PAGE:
The plan would prevent green card holders from being allowed to sponsor their adult children until they first get their own citizenship. And it would address chain migration by preventing illegal immigrant parents who brought their children illegally to the U.S. from being able to access a pathway to citizenship by being sponsored by their children. But the parents would be able to obtain a three-year provisional legal status that could be renewed.
The legislation would effectively terminate the visa lottery, reallocating those visas to a separate program called Temporary Protected Status, for immigrants facing natural disasters or civil unrest in their home countries. President Trump has recently ended TPS for immigrants from El Salvador, Nicaragua, Haiti and Sudan.
President Trump quickly rejected the plan, and even called it “a step backward.”
When President Trump was being briefed on the plan, he asked, according to Illinois Democrat Sen. Dick Durbin, one of the participants, why the U.S. was admitting immigrants from what he called “shithole countries,” suggesting instead that the U.S. needed more immigrants from countries like Norway.
Democrats and the media, predictably, went nuts. So did some Republicans.
One of those Republicans was Lindsey Graham of SC, who is this week’s example of “People Who Live in Glass Houses Should Not Throw Stones.” On Saturday, one day after he said he scolded the President for using the word “shithole” to describe certain less than desirable countries, the Daily Wire published a piece that quoted Graham using a similar term – “hellhole” – to describe Latin American countries at a Senate panel meeting in 2013.
Said Graham in 2013, “The people coming across the southern border live in hellholes. They don’t like that. They want to come here. Our problem is we can’t have everybody in the world who lives in a hellhole come [into] America … There are 11 million people coming through the southern border ‘cause they come from countries where they can’t find work and life is miserable.”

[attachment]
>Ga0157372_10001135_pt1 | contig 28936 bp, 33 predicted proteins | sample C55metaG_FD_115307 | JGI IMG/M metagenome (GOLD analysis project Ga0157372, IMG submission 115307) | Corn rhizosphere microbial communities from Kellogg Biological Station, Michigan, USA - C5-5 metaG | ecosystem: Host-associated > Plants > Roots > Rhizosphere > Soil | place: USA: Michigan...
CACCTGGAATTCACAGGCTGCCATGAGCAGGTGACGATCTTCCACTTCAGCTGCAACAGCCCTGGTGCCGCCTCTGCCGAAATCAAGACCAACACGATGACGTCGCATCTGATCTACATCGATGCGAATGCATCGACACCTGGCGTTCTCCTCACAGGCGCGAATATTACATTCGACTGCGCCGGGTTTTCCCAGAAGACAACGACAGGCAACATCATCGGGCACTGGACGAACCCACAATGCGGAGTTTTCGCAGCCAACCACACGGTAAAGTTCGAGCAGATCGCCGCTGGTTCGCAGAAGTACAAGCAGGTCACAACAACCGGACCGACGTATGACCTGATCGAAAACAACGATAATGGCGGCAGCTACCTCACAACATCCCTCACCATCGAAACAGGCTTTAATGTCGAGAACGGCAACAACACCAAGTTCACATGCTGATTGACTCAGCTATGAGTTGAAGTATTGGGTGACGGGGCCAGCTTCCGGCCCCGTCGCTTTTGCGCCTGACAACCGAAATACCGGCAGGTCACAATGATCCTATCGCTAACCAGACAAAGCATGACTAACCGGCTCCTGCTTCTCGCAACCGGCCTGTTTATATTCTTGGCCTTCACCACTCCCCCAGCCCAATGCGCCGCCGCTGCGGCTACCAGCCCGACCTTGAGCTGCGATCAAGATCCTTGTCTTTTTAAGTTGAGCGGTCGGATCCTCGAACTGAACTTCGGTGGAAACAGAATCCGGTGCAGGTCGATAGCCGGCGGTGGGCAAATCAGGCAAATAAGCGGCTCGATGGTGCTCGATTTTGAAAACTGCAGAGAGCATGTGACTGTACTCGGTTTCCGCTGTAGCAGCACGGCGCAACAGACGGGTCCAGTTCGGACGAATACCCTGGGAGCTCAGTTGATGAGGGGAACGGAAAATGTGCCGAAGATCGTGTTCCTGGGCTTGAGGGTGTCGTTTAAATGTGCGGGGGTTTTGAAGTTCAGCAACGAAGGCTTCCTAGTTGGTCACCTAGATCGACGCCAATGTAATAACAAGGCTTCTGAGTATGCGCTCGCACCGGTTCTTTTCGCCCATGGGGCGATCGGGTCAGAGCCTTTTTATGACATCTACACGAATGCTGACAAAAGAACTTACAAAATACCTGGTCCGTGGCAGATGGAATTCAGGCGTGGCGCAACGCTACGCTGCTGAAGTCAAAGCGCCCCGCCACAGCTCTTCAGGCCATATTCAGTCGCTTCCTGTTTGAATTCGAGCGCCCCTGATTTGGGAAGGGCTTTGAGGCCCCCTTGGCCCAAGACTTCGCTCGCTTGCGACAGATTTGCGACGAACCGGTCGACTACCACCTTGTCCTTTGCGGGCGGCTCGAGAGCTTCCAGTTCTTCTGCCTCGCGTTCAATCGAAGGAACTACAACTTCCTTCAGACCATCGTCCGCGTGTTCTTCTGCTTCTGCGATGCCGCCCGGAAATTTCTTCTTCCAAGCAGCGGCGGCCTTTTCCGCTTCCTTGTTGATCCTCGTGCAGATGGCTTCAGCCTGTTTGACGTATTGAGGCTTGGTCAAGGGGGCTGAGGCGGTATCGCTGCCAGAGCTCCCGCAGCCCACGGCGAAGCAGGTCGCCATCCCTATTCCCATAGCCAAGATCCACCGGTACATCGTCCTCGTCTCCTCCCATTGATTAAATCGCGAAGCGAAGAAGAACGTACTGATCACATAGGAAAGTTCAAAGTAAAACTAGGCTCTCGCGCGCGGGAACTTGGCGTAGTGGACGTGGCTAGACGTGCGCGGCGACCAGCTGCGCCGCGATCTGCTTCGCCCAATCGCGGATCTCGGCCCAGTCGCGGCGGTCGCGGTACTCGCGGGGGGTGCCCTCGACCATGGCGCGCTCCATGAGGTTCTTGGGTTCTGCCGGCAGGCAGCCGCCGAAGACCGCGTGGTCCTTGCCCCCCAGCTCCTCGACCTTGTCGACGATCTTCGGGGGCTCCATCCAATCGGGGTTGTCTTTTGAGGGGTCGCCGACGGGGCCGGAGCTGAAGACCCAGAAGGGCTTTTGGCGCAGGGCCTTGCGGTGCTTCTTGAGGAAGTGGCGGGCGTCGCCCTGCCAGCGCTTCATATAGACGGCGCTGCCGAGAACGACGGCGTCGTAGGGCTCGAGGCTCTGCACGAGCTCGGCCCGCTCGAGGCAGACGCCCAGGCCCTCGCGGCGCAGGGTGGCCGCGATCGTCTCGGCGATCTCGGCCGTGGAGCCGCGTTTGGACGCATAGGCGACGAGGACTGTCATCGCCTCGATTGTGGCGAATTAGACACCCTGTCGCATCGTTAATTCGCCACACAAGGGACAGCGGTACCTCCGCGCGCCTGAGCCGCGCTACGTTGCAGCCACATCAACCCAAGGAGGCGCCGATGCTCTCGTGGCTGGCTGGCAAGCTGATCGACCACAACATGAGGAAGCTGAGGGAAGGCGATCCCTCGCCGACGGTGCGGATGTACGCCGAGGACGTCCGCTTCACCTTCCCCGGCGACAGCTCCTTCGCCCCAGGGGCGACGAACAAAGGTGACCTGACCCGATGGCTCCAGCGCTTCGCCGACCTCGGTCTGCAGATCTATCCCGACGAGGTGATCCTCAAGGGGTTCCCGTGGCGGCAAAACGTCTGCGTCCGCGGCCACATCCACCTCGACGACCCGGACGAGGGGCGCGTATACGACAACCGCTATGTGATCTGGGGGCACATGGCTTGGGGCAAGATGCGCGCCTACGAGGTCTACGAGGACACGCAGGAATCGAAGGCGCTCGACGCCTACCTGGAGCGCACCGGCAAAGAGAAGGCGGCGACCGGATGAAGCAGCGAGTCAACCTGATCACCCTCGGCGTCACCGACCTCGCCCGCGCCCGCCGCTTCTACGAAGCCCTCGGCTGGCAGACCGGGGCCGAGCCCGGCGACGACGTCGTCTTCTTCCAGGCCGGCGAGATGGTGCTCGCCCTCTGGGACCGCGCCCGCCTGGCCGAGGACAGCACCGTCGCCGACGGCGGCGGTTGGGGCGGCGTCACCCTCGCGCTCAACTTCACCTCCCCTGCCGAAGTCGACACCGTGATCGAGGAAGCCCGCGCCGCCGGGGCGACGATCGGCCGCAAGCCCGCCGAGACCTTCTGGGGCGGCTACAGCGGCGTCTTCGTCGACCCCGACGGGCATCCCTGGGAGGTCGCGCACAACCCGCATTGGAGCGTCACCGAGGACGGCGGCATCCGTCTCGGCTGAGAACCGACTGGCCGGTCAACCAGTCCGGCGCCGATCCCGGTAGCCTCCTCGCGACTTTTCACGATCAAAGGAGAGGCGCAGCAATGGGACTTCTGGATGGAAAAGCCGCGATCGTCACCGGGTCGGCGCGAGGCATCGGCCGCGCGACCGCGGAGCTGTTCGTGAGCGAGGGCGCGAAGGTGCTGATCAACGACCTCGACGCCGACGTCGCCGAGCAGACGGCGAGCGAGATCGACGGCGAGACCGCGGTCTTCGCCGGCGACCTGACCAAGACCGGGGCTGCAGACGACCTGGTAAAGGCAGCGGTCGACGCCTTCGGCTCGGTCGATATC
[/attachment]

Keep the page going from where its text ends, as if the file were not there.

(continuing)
And then, because God loves irony, it was up to – wait for it – Sen. Jeff Sessions to upbraid Sen. Graham for his remarks, saying Graham’s characterization of Mexico as a whole was not accurate and there are many good people in Mexico.
On the Sunday shows, two GOP Senators – Tom Cotton and David Perdue, both of whom were in the Thursday meeting where President Trump is alleged to have made the remarks – denied hearing the comment. So did DHS Secretary Kirstjen Nielsen. And the Daily Wire ran a piece pointing out that Durbin had a history of lying about what was said in private White House meetings, recounting a tale from the Obama Administration where then-White House Press Secretary Jay Carney denied something Durbin attributed to a House GOP leader. So there’s that.
Meanwhile, there’s a separate, smaller group of legislators – the party whips from each house and both parties – that’s also meeting on immigration. Keep your eye on them. They haven’t released anything yet, but because they’re the party officials tasked with counting heads and counting votes, they may have the best sense of what’s acceptable to a majority of both houses.